Wednesday 14 June 2017

Movie Review: The Greatest Story Ever Told (1965)

A slow-moving version of Jesus' life story as described in the Gospel, The Greatest Story Ever Told lacks cinematic heart and soul. The film best resembles a well-intentioned but creatively challenged Catholic high school play on a big budget.

Jesus is born in a Bethlehem barn, in the presence of three elderly men who traveled a long distance guided by a bright star. The Roman client king Herod the Great (Claude Rains), fearing a prophecy about the birth of a great leader, orders the killing of all infants in Bethlehem, but Jesus is smuggled to safety. More than thirty years later John the Baptist (Charlton Heston) is proclaiming the imminent arrival of God's messenger, calling on all to repent and baptizing them in the Jordan river.

Jesus (Max von Sydow) appears and is baptized by John, before heading to the hills and meeting the Dark Hermit (Donald Pleasence), a personification of Satan. Jesus then returns to civilization and starts preaching his teachings of love, tolerance and humility, gaining followers including James, Matthew, and Judas (David McCallum). King Herod Antipas (Jose Ferrer) starts to hear of Jesus, his followers and his healing miracles, as does the prefect of Judaea Pontius Pilate (Telly Savalas). With Jesus' followers multiplying and his reputation spreading, King Herod and Pontius Pilate conspire to arrest him.

A grand, costly film produced and directed by George Stevens, The Greatest Story Ever Told arrived late in the cycle of Hollywood's historical epics, and helped bring to an end the popularity of the genre. For all its good intentions, the film is stiff, overly reverential, and awkwardly staged. At close to three and a half hours (there are also longer and shorter versions), it is also protracted and tiresome, with a snoozy Alfred Newman music score.

Adding to the sense of stagey aloofness, the film was shot with the single camera Cinerama process. The already slow pacing suffers from the resultant stiff character placement and interactions, with very few close-ups and characters seemingly never facing each other even when exchanging dialogue. Many scenes feature static postcard-style arrangements, and most of the film suffers from Every Spoken Word Is Important And Shall Be Recorded In A Future Film syndrome.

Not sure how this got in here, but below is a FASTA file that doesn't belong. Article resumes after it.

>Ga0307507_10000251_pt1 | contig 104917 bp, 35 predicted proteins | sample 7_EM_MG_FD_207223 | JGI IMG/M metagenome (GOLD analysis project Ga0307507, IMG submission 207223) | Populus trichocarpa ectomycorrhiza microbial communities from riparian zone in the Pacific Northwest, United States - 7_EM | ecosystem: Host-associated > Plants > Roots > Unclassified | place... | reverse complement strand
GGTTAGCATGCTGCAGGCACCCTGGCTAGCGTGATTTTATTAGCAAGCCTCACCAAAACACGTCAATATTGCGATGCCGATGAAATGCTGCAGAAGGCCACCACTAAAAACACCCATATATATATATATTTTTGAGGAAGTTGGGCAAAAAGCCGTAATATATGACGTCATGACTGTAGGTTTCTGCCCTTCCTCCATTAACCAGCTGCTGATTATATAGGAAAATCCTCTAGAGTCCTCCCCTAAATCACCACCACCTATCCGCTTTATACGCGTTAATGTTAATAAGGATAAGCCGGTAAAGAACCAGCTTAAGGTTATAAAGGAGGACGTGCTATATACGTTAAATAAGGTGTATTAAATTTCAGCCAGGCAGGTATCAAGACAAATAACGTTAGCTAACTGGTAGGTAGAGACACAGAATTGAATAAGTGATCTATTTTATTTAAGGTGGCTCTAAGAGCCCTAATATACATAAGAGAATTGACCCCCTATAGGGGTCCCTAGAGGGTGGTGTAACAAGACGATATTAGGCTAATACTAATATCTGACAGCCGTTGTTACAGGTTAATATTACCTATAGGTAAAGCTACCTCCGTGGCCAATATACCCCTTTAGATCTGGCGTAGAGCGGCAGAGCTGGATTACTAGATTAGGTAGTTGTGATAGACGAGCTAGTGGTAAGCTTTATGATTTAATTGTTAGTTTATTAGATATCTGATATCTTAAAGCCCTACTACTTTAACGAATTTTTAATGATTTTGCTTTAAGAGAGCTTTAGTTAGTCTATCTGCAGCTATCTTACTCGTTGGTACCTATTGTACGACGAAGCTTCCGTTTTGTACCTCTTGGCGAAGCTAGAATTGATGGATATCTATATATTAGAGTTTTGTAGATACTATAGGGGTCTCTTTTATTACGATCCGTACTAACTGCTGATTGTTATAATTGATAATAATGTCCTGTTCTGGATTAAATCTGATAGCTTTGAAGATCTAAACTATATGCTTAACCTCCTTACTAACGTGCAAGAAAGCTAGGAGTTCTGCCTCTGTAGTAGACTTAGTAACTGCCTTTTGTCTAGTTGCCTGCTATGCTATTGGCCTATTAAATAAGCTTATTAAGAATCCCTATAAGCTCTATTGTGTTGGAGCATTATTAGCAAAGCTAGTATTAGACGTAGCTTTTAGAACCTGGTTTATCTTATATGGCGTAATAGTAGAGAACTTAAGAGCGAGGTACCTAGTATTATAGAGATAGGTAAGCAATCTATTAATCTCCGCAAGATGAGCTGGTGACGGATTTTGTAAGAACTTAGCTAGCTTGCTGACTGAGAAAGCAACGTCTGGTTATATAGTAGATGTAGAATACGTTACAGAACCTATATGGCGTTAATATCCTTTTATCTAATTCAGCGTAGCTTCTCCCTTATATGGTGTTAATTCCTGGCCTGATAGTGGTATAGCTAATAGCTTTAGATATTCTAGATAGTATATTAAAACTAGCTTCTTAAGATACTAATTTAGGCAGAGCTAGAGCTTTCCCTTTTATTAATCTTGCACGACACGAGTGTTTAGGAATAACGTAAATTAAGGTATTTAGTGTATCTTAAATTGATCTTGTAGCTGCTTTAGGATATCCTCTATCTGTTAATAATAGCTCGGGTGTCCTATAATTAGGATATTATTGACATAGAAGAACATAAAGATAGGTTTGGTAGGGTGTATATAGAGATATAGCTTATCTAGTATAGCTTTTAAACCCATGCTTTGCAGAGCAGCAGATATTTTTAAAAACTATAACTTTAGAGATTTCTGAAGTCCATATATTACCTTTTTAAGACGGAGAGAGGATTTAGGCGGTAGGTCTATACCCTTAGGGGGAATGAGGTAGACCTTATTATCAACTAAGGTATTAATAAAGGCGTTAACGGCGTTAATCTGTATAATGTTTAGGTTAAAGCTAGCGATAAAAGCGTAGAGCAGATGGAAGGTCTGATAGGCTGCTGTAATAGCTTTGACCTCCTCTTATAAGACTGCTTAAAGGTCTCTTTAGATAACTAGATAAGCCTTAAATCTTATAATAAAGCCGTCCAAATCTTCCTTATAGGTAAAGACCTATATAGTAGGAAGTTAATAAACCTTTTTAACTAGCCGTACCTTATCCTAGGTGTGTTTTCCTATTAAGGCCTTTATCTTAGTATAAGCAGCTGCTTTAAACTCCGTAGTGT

The film runs through most of the highlights of Jesus' life, although surprisingly his walk on water and feeding the multitudes occur off-camera. The raising of Lazarus is a highlight, but Stevens focuses on reactions rather than the event itself.

Continuing the trend previously seen in The Longest Day and How The West Was Won, Stevens employed pretty much every star name in Hollywood. A familiar face appears in almost every role, including Van Heflin, Dorothy McGuire, Martin Landau, Roddy McDowall, Michael Ansara, Carroll Baker, Angela Lansbury, Robert Loggia, Shelley Winters, Sal Mineo and Sidney Poitier. Most of the stars get one scene, and some have literally a few seconds of screen time. And it only takes about two seconds for John Wayne's cowboy drawl to ruin the film's emotional highlight.

Faring better are Max von Sydow and Charlton Heston in the two most prominent roles. von Sydow was cast because he was a relative unknown, and brings a quiet dignity to the proceedings, doing his best in difficult circumstances. Heston knows a cheesy epic when he sees one, and tears into the role of John The Baptist with venom.

The Greatest Story Ever Told is useful as a straightforward history lesson on a familiar topic, but is much less engaging as a movie.

All Ace Black Movie Blog reviews are here.

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